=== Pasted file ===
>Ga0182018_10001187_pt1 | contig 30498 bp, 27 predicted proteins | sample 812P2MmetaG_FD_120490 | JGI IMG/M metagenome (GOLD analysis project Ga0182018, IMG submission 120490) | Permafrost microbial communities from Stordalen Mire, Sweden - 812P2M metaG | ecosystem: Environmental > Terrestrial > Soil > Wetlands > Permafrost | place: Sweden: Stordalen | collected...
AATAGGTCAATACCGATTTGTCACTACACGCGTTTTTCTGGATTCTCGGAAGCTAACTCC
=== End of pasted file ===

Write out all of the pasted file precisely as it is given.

>Ga0182018_10001187_pt1 | contig 30498 bp, 27 predicted proteins | sample 812P2MmetaG_FD_120490 | JGI IMG/M metagenome (GOLD analysis project Ga0182018, IMG submission 120490) | Permafrost microbial communities from Stordalen Mire, Sweden - 812P2M metaG | ecosystem: Environmental > Terrestrial > Soil > Wetlands > Permafrost | place: Sweden: Stordalen | collected...
AATAGGTCAATACCGATTTGTCACTACACGCGTTTTTCTGGATTCTCGGAAGCTAACTCC